Google is everywhere in headquarters town
By Eric Auchard
Google Inc. has turned the Silicon Valley town where it is
headquartered into a showcase for the advantages of free, citywide
wireless Internet access, in what might be called Google everywhere.
The Web search leader said on Tuesday that it is now making a
Google-supported wireless Internet network generally available to the
72,000 residents of Mountain View, California, along with the town's
office workers, daily visitors and the more than 1,000 Microsoft Corp.
employees at the Google rival's 24-acre Mountain View campus.
Not just local laptop computer owners, but users of any other Wi-Fi
device or telephone simply need to seek out nearby wireless networks
and pick the "Google Wi-Fi" option. Once the device's browser window
opens a Google log-on page appears.
Wireless customers with Google e-mail, instant messaging or home page
accounts can sign in using with their normal passwords. Those wishing
to remain anonymous can create a temporary user name and sign in to a
default Google home page featuring local information on Mountain View
and the surrounding region.
Google says it sees a spike in usage of its search and advertising
services wherever broadband usage spreads. By offering wireless access
inside homes, offices, schools and around town, Google expects further
Chris Sacca, Google's head of special initiatives, said the main
purpose of his company backing local Wi-Fi access has been to clear
the way for broadband entrepreneurs and overcome legal roadblocks by
established telephone and cable TV providers.
"We want to inspire these networks to be built," Sacca said of
Google's efforts to back the more than 300 Internet service providers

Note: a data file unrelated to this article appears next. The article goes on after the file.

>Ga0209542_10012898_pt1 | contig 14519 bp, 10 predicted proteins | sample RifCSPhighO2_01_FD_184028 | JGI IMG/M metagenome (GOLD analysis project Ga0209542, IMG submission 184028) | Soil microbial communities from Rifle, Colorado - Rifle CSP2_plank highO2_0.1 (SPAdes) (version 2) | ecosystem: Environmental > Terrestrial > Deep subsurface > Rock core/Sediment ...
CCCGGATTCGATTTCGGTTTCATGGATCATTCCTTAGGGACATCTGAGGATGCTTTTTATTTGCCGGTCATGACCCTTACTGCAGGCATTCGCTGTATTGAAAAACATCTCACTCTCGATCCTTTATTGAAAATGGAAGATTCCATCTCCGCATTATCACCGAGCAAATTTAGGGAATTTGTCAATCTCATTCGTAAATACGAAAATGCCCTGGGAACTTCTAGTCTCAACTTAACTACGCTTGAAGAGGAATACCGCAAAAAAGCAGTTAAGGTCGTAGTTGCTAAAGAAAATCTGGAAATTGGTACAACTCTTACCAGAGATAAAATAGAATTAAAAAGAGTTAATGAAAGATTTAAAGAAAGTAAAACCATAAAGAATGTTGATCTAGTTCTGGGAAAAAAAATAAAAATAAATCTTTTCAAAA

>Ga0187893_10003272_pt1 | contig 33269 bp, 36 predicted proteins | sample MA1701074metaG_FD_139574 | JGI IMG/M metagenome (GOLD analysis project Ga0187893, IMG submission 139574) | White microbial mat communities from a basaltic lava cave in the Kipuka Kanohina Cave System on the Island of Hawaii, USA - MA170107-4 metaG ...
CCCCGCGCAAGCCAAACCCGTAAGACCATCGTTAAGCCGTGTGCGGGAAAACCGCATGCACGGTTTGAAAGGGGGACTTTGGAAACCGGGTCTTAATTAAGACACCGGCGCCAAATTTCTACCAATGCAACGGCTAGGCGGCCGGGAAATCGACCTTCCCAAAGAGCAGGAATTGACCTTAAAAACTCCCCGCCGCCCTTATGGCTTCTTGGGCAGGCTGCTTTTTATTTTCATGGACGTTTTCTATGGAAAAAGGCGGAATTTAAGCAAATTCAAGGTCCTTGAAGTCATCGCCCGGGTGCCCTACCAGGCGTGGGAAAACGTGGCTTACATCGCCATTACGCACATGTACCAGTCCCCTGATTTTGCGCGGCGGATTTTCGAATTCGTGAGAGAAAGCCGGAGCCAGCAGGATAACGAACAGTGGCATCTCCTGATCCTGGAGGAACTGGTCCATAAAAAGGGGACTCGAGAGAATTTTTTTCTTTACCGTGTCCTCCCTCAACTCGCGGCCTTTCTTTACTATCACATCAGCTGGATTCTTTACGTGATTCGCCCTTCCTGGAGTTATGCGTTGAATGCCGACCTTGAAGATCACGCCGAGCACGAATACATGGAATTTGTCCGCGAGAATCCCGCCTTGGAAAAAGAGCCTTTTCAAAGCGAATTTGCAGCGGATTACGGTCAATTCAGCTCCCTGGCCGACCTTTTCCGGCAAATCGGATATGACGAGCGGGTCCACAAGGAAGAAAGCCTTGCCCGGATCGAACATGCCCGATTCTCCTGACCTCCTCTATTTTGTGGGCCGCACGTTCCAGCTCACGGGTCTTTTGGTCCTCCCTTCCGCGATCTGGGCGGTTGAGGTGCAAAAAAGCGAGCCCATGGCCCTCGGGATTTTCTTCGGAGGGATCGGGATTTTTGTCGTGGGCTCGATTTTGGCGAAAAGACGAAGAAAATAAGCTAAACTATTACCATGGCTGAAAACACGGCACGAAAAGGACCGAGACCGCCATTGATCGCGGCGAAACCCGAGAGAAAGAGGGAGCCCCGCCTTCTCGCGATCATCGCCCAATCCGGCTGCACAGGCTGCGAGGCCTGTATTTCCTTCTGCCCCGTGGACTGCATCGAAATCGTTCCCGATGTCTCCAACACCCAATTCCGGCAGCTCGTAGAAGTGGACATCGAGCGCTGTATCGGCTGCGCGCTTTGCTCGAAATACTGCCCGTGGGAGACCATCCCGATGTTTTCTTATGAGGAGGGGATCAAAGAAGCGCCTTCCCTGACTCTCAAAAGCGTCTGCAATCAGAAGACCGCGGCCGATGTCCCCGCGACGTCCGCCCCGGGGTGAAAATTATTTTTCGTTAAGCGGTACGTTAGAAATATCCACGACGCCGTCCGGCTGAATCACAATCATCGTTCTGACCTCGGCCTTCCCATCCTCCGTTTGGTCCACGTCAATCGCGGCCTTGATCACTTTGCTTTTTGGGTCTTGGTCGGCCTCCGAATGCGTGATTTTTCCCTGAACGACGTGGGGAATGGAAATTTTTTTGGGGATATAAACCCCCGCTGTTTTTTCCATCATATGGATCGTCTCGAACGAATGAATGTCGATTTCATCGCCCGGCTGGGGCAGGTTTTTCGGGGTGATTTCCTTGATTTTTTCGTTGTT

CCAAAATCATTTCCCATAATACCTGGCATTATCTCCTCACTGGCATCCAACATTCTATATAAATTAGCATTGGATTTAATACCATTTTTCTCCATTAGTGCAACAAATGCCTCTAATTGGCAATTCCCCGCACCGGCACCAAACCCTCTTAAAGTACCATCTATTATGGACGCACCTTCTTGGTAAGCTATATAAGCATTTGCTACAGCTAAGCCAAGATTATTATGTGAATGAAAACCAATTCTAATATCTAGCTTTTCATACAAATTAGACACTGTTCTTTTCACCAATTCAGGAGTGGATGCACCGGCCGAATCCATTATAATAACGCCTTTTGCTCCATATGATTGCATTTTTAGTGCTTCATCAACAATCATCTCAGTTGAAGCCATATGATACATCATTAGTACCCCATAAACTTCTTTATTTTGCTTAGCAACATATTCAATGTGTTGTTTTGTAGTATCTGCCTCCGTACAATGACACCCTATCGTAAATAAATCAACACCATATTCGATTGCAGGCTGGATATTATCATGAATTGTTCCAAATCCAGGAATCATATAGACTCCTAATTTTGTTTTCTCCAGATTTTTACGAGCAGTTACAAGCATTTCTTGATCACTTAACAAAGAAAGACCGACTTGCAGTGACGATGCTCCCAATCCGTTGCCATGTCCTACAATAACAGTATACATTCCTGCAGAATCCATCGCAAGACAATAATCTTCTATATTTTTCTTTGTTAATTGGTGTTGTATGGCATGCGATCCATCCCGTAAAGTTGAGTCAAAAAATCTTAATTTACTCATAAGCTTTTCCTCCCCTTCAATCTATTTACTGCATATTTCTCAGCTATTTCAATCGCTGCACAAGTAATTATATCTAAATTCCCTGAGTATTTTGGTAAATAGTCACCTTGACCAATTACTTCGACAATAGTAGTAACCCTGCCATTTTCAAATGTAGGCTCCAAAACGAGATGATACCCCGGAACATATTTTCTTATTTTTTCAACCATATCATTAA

and network equipment makers seeking to build high-speed municipal
Wi-Fi networks in the United States.
With Google's support, the debate over municipal Wi-Fi has been
transformed over the past year, as dozens of U.S. cities from
Philadelphia to Portland, Oregon have forged ahead with
projects. Major telecom carriers such as AT&T Inc. have dropped
lawsuits and bid to participate in some projects.
"We wanted to throw our hat in the ring and show the promise of these
broadband networks," Sacca said of the aim of offering wireless
access. "We wanted to make it very unpopular for anyone to oppose the
promise of these networks," he said.
Google is also part of a bid to offer Wi-Fi access in San
Francisco. But Sacca emphasized that lead partner Earthlink Inc. is in
charge of negotiating the deal with San Francisco's city
government. Google's Wi-Fi ambitions involve only the two cities, the
Google official underscored.
"Building ISPs is not a very scalable business for us," Sacca said in
an interview, adding that Google prefers to focus on search,
advertising and creating new Web software and services. "I think
Google is going to depend on really healthy relationships with ISPs to
Google is prepared to offer community training courses through San
Francisco's 11 political districts. Similar training programs have
attracted hundreds of participants in Mountain View, with as many as
750 at one session, he said.
Any effort to commercialize the Mountain View Wi-Fi service -- perhaps
by placing advertising on Web pages viewed over Google Wi-Fi -- will
come later, if at all, Sacca said.
"We like to build products that solve users' problems," Sacca said.
"There is always an opportunity to go ahead and monetize it later," he
said, using the jargon for making Web pages pay for themselves through
selling ads or other efforts.
Copyright 2006 Reuters Limited.
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